By Jeffrey Beall, January 5, 2016. Each year at this time I formally release my updated list of predatory publishers. Because the list is now very large, and because I now publish four, continuously-updated lists, this year’s release does not include the actual lists but instead includes statistical and explanatory data about the lists and links to them.
Potential, possible, or probable predatory scholarly open-access publishers: This year, 2016, marks the sixth annual release of this list, which is also continuously updated. The list this year includes 923 publishers, an increase of 230 over 2015.
Potential, possible, or probable predatory scholarly open-access journals: This year, 2016, marks the fourth annual release of this list, which is also continuously updated. The list this year includes 882 journals, an increase of 375 over 2015.
Two New Lists: Misleading metrics and Hijacked journals This year, I started two new lists that track two new areas of questionable practices related to open-access journals. The Misleading metrics list includes companies that “calculate” and publish counterfeit impact factors (or some similar measure) to publishers, metrics the publishers then use in their websites and spam email to trick scholars into thinking their journals have legitimate impact factors. The Hijacked journals list includes journals for which someone has created a counterfeit website, stealing the journal’s identity and soliciting articles submissions using the author-pays model (gold open-access).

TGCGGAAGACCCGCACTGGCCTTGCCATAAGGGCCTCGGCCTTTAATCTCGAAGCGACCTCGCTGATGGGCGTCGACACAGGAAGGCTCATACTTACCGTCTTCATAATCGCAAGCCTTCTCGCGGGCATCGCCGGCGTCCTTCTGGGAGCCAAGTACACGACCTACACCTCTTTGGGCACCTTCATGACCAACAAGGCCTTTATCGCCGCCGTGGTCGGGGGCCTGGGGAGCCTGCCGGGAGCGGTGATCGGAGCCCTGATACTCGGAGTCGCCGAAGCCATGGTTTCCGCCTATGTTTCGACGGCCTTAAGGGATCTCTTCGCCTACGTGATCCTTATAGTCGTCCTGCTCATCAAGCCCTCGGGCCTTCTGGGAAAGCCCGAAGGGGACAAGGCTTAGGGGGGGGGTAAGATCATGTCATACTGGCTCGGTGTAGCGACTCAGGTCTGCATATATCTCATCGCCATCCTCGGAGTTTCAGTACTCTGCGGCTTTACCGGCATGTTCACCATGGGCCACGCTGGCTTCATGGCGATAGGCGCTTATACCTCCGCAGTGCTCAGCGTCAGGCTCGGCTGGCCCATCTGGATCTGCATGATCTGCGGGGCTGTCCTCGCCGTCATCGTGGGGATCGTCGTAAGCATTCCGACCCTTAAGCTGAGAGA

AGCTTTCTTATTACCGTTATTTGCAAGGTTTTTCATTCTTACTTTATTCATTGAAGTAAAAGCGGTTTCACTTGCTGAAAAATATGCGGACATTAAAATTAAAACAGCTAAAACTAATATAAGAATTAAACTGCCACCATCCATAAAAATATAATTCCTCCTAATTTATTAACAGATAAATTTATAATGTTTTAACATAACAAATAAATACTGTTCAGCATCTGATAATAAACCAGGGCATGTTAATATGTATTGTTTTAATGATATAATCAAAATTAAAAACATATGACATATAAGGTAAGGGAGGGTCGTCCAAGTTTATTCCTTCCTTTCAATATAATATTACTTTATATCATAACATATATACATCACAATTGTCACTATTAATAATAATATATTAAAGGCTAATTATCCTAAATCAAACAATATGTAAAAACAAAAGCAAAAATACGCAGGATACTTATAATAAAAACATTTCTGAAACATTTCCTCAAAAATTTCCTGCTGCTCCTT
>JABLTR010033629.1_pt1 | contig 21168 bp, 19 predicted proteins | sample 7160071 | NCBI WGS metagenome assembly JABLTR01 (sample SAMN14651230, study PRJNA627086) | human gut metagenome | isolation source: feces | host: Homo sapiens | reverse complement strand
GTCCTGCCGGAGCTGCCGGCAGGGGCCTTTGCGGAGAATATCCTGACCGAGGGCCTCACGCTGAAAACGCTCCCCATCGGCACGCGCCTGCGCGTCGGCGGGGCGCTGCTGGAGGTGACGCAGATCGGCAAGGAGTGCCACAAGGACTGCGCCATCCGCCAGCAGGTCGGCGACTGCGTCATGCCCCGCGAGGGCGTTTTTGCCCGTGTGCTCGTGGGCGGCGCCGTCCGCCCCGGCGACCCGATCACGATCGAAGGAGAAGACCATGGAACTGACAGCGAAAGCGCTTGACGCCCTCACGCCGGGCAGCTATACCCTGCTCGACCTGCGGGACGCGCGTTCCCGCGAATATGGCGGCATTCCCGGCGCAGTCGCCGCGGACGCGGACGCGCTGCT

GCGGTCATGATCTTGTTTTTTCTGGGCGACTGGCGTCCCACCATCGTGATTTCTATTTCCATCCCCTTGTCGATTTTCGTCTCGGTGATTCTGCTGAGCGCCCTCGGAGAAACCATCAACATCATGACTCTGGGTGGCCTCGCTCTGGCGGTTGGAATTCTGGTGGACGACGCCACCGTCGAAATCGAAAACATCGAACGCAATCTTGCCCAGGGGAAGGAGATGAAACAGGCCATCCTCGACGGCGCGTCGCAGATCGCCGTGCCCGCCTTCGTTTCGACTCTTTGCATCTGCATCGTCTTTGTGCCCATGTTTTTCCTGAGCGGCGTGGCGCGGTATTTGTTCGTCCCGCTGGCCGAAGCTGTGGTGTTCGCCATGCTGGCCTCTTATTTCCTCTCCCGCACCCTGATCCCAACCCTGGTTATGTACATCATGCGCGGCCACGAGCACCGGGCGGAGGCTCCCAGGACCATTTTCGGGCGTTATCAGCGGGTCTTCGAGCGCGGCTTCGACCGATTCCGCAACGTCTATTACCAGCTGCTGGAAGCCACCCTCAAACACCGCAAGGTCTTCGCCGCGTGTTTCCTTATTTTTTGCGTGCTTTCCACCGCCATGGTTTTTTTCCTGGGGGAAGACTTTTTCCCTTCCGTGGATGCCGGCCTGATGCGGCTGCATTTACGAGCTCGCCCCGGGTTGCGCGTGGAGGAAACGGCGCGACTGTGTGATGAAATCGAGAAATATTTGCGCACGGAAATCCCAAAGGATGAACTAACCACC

Misleading metrics: 38. Last year’s list had 26. (The list debuted in March, 2014.)
Hijacked journals: 101 (The list started in May, 2014.)
Here are links to current edition of each list:
Acknowledgement: I am extremely grateful for all the help, support, suggestions, criticism, and advice I have received over the past year. I especially thank those who have forwarded information — such as spam emails — to me, emails providing information about new and questionable journals and publishers.